By Felicity Cullen Davison (M Litt Dress and Textile Histories)
I have been working on the MS Sutton papers as the placement for my MLitt in Dress and Textile Histories, under the aegis of the Art History department. The MS Sutton Project was set up to assess the significance of the papers of Denys Sutton through a sampling exercise. The papers have been in Special Collections since the early 1990s and are described in box lists, but they have not yet been catalogued in detail and remain as a result largely unknown. The project will help to inform future decisions about this collection, specifically the secondary material within it.
Denys Sutton (1917-1991) was in his time a giant of the art world: a graduate of Exeter College, Oxford, he started out in the Foreign Office Research Department before being appointed in 1946 secretary for the International Commission for Restitution of Cultural Material, and in 1948, fine arts specialist for UNESCO. During the same period, he began to write as art critic for the press, leading to his appointment in 1962 as editor of the art magazine Apollo, which he would hold for twenty-five years. He was a prolific writer with a lively and opinionated style, sometimes even sharp, contributing notably to The Financial Times and Country Life. He was also involved in the organisation of a number of exhibitions worldwide, and attributed his desire to entertain to his mother, who had been on the stage. 
MS Sutton represents a vast array of material collected by Sutton over the course of his distinguished career. His own particular interests – the nineteenth-century artists Whistler, Sickert, Degas, Corot and many others – are well represented among the numerous black and white photographs of artworks, collected either during exhibition preparations or for publication. There is also a wealth of documents relating to Sutton’s writings. The aim of the MS Sutton Project was to try to make some sense of all this eclectic material and to go some way towards assessing its value to researchers.
The uniqueness of the collection cannot be doubted: for those interested in Denys Sutton’s life and work, the completeness of the collection and the sheer variety it contains, with material ranging from the 1940s to 1991, will be very exciting. The high proportion of material linked to Apollo gives a sense of the sheer amount of energy Sutton put into his work.
The University of Glasgow holds fantastic resources for anyone researching Whistler, including correspondence and artworks; in amongst the papers is correspondence of Joseph Whistler Revillon, who catalogued James McNeill Whistler’s paintings. MS Sutton, where it touches on Whistler, complements this array of material, and is extremely useful to Whistler researchers, providing as it does an insight into earlier research and writing on the artist.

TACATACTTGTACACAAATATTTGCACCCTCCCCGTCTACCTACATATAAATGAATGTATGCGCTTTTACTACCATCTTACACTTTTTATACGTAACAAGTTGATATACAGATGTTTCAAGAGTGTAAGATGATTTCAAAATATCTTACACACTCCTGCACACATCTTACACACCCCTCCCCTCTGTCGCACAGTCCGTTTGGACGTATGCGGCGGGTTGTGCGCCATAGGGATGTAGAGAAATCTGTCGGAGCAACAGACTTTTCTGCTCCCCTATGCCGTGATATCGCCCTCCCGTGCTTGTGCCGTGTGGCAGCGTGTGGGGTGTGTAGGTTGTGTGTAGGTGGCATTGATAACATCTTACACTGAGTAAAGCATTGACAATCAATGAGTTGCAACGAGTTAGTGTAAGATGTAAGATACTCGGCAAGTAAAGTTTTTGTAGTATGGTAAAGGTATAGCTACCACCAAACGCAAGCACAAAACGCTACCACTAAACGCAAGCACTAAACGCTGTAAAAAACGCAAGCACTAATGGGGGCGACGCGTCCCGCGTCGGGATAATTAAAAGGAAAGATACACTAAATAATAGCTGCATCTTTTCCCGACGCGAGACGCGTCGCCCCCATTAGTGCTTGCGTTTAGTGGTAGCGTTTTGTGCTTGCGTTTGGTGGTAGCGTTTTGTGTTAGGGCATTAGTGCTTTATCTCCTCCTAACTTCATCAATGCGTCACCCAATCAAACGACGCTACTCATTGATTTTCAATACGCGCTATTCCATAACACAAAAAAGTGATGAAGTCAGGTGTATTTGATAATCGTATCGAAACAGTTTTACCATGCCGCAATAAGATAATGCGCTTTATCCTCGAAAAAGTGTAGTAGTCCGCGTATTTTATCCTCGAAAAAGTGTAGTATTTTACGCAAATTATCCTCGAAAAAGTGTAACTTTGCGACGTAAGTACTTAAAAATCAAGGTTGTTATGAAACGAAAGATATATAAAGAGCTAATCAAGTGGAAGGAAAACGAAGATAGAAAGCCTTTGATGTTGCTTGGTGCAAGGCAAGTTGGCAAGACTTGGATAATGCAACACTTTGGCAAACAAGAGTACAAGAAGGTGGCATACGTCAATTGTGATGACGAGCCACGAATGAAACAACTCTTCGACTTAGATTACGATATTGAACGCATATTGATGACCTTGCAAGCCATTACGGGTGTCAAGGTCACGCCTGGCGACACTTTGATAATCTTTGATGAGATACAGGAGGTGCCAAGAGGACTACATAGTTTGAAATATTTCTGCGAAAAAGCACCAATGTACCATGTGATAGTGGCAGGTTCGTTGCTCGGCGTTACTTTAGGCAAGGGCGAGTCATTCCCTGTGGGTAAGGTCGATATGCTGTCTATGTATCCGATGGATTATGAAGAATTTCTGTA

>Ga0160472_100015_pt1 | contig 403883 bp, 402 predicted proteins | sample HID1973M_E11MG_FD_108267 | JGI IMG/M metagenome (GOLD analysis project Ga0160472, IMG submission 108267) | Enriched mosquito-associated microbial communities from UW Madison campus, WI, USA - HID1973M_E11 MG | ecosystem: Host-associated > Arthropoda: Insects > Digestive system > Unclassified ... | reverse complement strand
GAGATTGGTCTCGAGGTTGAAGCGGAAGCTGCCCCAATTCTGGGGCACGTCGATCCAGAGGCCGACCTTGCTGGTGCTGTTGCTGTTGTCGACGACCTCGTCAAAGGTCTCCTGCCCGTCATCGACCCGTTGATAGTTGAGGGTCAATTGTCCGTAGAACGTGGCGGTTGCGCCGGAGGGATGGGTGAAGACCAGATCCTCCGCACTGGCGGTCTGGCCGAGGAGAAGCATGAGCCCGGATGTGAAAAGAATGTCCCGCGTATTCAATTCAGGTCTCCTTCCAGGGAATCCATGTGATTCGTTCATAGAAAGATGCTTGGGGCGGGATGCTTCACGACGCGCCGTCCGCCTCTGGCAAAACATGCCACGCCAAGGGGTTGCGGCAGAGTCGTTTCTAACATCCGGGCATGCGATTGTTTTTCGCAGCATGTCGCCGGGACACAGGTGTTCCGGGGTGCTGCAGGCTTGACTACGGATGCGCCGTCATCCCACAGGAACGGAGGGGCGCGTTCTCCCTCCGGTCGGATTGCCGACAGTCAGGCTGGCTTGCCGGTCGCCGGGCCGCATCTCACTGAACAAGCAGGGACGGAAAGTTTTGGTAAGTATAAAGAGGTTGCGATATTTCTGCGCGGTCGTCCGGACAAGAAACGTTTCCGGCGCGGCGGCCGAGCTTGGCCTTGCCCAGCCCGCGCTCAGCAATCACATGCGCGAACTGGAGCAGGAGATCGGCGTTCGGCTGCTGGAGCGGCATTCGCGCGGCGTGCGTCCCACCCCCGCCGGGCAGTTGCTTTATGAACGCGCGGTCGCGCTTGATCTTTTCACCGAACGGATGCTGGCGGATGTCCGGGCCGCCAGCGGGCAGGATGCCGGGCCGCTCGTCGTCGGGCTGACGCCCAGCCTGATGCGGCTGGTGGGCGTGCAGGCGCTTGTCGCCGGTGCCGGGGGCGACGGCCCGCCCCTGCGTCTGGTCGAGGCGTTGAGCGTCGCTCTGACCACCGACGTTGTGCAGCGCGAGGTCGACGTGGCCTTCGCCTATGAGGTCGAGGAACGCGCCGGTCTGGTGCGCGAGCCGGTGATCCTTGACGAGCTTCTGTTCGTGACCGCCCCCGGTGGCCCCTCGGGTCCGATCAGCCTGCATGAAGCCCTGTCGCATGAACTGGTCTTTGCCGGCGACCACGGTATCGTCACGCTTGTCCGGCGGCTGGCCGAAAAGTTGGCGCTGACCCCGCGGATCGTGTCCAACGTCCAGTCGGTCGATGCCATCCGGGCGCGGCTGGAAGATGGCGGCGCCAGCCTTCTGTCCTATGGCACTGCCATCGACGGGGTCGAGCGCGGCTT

To the wider art history world, it has some value: auction and sales catalogues, sometimes annotated by Sutton, may provide useful information for provenance researchers. The main strength of the collection, however, lies in the background information that it provides: the wide array of exhibition leaflets, invitations, and catalogues will allow researchers to build up a detailed picture of the art scene in London, and to a lesser extent Paris, in the latter half of the twentieth century. The numerous press cuttings gathered in the collection also form a remarkable resource, collecting in one place a high proportion of art-related articles. Again, these are sometimes annotated or particular passages marked out as significant. It is not the cuttings in themselves that are of value since the articles they contain are archived elsewhere and are widely available; but the grouping of these articles by one man for specific purposes is remarkable and gives them meaning. This is especially true in the case of the articles concerning the 1989 restructuring of the Victoria and Albert Museum: conservative, and by this stage a veteran of the art history scene, Sutton’s collection of articles shows his own perspective on the matter only too clearly and focuses on the outrage the proposed changes generated rather than some of the more measured press coverage.
It remains only to be said that Denys Sutton’s memoirs have never yet been published, though MS Sutton does contain drafts. The collection would provide excellent material for a dedicated biographer; and Sutton himself, a colourful, cultivated man with a keen mind, who had the good fortune to meet a great many artists and influential figures of the mid-twentieth century, would surely provide an entertaining subject.
 Sutton, Denys.” Dictionary of Art Historians, https://dictionaryofarthistorians.org/suttond.htm, accessed March 27, 2015
 Interview transcript, MS Sutton Acc 4612 Box 151.
Categories: Special Collections